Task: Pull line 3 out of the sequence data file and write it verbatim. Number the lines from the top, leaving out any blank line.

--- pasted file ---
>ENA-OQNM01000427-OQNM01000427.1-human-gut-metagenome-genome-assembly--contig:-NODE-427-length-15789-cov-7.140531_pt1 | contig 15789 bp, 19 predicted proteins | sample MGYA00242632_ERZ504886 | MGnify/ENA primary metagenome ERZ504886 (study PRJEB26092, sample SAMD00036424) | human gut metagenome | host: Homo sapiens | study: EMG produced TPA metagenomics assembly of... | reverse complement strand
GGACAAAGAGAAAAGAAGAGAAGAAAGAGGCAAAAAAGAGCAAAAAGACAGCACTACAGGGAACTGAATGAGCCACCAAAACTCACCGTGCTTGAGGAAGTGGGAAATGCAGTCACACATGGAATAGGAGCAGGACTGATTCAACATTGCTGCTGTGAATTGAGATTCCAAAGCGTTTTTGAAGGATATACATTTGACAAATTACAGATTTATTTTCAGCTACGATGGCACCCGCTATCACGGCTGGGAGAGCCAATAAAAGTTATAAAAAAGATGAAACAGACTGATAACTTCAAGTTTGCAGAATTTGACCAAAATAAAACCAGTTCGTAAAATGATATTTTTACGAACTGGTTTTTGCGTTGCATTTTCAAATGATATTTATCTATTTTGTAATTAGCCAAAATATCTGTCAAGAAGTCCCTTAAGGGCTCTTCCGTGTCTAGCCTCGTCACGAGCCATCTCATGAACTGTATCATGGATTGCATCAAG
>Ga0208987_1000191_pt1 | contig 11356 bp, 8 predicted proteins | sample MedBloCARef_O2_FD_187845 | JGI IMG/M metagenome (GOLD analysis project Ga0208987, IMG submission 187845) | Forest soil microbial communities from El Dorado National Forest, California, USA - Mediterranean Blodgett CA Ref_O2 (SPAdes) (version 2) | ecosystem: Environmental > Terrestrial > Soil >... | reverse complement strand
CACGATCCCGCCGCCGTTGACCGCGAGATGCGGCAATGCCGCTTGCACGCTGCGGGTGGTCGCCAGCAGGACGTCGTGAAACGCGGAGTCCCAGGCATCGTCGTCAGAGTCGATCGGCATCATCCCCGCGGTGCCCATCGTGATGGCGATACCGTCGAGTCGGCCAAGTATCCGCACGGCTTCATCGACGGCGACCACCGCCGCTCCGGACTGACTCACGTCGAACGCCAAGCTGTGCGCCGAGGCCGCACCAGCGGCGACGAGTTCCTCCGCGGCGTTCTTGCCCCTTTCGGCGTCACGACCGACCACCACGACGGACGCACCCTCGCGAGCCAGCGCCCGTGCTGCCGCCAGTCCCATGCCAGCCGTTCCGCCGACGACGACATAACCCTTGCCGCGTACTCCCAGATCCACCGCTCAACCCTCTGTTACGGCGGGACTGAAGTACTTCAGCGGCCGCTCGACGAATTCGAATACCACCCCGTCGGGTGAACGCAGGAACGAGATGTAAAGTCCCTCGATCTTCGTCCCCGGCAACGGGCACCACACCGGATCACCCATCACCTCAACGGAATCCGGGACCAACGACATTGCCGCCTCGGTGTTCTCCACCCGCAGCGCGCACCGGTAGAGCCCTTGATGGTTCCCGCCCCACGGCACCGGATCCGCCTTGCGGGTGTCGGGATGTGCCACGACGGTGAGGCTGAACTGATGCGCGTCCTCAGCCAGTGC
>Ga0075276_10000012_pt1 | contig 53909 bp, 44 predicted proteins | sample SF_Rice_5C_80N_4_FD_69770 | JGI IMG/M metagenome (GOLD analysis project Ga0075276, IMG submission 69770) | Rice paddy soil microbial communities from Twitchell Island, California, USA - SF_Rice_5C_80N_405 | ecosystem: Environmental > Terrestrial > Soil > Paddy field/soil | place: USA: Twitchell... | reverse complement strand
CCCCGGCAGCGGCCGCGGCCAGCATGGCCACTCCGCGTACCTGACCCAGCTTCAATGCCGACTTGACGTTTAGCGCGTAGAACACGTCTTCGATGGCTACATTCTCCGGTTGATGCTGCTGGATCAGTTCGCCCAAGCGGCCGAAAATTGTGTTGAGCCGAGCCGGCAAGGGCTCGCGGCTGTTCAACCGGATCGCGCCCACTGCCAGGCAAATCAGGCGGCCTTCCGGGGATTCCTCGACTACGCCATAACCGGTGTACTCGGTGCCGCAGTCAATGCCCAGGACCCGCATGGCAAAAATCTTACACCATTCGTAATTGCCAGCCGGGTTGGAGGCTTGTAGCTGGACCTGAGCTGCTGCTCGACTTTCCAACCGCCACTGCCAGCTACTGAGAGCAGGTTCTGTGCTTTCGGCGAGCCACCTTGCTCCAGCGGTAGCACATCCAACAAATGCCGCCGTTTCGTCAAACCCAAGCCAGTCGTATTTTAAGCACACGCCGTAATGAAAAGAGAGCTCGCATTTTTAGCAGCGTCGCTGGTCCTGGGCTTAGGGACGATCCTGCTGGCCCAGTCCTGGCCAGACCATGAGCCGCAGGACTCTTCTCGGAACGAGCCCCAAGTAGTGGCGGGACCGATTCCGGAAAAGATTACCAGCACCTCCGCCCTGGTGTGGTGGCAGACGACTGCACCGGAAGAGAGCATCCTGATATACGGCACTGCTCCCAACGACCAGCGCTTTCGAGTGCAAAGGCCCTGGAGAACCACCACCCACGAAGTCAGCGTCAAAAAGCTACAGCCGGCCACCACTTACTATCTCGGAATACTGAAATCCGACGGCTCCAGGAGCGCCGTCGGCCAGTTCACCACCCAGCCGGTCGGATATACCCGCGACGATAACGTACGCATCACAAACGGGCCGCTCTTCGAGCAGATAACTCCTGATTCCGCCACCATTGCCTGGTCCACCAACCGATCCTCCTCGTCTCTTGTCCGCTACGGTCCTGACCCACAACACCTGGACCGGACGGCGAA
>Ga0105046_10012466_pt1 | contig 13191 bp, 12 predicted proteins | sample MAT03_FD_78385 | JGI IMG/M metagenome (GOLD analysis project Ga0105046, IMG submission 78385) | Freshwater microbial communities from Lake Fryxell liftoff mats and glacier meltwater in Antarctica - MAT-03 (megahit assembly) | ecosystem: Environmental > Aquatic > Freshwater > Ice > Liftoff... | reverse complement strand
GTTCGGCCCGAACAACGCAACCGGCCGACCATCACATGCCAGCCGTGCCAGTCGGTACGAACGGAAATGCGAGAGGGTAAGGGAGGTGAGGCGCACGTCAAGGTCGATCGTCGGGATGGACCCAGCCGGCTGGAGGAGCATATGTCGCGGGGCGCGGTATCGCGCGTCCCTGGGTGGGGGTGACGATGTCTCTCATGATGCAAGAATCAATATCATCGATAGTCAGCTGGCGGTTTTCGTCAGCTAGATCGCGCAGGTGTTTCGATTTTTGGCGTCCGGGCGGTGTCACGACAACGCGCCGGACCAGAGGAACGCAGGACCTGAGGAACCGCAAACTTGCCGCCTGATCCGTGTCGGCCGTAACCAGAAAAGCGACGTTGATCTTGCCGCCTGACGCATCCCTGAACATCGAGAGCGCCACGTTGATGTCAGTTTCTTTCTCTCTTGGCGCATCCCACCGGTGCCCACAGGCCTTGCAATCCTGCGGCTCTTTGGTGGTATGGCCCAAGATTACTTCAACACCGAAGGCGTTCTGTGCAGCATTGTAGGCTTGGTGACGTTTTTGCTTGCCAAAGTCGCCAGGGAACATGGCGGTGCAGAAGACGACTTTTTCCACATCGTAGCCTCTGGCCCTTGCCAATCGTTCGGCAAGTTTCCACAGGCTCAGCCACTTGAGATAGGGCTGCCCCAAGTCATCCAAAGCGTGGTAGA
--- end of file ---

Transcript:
>Ga0208987_1000191_pt1 | contig 11356 bp, 8 predicted proteins | sample MedBloCARef_O2_FD_187845 | JGI IMG/M metagenome (GOLD analysis project Ga0208987, IMG submission 187845) | Forest soil microbial communities from El Dorado National Forest, California, USA - Mediterranean Blodgett CA Ref_O2 (SPAdes) (version 2) | ecosystem: Environmental > Terrestrial > Soil >... | reverse complement strand